I've got my steel Jackson for concrete and the heavy stuff. I have the air filled tire and filled it with slime. The only thing I hate about it is the steel piece in front of the tire that holds the wood together always hits the ground! You really have to becareful going up hills or tipping it too far, you may take a spill.
I picked up a plastic one for light duty or just moving debris and tools around outside jobs. The plastic one lasted 3 weeks, I was getting it out of the truck on a -5 degree day. I tripped and dropped it and the plastic tub shattered into a thousand pieces:laughing:
When I was 11 I converted a long steep driveway into a lawn for my parents. Hauling a wheelbarrow load of topsoil up the hill, I slipped, hit my throat on the wheelbarrow, fell, and the load of topsoil unloaded, covering me. Too bad YouTube wasn't around then.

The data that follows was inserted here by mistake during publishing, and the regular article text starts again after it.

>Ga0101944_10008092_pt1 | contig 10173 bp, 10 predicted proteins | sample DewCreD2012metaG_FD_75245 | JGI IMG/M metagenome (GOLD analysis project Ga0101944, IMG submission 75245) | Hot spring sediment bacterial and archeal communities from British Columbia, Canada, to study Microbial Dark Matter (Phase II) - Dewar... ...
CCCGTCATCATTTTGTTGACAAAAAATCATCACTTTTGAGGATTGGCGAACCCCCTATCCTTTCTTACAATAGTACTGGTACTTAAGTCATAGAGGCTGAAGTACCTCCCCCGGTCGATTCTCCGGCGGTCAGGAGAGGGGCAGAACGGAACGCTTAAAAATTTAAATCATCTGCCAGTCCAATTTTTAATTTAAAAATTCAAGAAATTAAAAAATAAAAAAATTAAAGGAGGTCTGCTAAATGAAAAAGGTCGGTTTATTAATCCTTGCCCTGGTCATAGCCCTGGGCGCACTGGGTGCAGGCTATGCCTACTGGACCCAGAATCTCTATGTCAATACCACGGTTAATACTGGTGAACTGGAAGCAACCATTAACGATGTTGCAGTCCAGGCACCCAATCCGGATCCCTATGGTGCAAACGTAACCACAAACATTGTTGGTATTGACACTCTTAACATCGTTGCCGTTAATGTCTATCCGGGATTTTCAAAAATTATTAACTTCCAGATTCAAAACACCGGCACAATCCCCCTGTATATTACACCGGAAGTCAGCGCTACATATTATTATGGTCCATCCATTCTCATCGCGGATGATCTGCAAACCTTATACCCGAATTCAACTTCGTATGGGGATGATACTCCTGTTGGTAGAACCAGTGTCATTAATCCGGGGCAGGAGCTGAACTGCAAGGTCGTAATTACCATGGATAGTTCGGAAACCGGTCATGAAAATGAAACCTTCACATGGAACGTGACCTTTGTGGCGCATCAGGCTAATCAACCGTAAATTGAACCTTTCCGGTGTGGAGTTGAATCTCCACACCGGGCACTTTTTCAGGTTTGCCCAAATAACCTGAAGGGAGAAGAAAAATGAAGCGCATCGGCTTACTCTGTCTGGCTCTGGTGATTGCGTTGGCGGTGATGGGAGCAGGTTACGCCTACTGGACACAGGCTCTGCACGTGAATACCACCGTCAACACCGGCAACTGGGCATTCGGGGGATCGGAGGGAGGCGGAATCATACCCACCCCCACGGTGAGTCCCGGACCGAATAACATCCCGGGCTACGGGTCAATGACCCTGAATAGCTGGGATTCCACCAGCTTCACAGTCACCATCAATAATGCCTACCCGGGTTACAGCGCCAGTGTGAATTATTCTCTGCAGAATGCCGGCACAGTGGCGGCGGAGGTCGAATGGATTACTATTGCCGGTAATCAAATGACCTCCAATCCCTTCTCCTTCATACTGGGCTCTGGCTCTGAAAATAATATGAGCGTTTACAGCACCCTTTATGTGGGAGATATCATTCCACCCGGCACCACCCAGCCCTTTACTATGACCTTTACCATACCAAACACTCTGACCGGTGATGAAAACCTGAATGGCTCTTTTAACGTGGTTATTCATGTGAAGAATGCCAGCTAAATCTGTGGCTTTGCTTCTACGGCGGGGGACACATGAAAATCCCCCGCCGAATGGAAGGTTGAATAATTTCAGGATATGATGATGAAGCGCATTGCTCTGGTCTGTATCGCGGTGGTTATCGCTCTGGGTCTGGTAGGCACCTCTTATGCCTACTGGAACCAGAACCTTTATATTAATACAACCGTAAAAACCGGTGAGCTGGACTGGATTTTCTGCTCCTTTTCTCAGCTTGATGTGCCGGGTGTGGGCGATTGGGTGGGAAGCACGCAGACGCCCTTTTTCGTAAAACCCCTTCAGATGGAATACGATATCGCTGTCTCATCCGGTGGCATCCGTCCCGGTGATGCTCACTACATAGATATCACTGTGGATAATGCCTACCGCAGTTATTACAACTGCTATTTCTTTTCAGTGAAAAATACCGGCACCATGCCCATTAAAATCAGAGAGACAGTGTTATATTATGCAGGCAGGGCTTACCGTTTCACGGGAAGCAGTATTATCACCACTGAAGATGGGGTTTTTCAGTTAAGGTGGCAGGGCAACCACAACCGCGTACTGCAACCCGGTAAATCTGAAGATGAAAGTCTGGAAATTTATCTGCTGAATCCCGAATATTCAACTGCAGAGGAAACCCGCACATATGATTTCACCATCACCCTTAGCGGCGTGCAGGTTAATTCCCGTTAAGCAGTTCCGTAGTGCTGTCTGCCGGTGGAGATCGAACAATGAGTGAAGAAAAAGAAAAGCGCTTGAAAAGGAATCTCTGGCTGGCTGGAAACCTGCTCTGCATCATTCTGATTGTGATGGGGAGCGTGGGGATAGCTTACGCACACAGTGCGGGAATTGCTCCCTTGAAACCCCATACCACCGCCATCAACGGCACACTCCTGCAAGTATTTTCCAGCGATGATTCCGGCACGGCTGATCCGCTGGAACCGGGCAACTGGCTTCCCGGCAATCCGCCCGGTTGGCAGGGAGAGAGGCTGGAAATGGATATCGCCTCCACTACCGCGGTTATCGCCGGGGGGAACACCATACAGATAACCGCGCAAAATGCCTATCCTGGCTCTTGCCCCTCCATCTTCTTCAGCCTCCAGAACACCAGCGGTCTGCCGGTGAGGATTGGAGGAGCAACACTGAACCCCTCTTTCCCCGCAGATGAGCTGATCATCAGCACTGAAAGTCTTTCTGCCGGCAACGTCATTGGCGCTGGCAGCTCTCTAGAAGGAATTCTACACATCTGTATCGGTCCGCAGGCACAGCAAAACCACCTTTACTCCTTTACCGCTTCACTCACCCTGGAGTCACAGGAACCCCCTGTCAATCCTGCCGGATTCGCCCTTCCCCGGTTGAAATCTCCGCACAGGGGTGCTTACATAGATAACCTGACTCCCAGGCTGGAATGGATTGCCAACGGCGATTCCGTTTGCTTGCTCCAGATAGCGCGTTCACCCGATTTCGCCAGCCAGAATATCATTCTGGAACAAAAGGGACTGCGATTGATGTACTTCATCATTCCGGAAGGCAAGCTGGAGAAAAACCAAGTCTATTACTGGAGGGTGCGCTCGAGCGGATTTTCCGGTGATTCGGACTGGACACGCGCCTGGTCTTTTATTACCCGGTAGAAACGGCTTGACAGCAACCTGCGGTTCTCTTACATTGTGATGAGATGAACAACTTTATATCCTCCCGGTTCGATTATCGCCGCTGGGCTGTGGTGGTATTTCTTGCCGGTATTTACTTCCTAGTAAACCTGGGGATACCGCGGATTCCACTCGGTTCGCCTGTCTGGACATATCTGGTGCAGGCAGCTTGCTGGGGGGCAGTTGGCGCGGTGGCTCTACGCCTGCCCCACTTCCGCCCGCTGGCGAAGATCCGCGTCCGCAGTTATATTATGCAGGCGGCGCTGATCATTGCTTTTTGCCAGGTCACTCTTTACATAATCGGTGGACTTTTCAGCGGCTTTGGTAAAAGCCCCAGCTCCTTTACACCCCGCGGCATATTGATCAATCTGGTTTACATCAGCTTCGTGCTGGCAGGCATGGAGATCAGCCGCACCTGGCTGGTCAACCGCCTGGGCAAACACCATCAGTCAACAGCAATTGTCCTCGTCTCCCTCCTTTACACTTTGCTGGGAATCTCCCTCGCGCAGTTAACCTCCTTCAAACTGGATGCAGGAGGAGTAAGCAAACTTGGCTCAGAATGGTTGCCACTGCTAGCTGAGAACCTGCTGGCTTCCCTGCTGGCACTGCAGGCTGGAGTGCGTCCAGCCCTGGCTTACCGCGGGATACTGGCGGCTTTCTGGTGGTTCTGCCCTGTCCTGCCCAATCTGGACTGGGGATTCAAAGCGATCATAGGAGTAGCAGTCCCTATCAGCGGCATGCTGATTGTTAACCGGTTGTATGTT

At any rate, that was a Jackson, so I prefer Sterling now.
Years ago I had a steel wheelbarrow with a narrow front that would act as a chute for pouring concrete footings. I believe it was made by Jackson, but I don't see it on their site anymore. Similar in concept to the Ames EZ Pour, but in steel.
I dint know it mattered about the brand. Just checked the prices of the Jackson. I'm not ready to pay 250 bucks for a wheelbarrow. However if I was a mason I should be looking at it a little different. I have a wheelbarrow style mixer made by MultiQuip that I use for footings.
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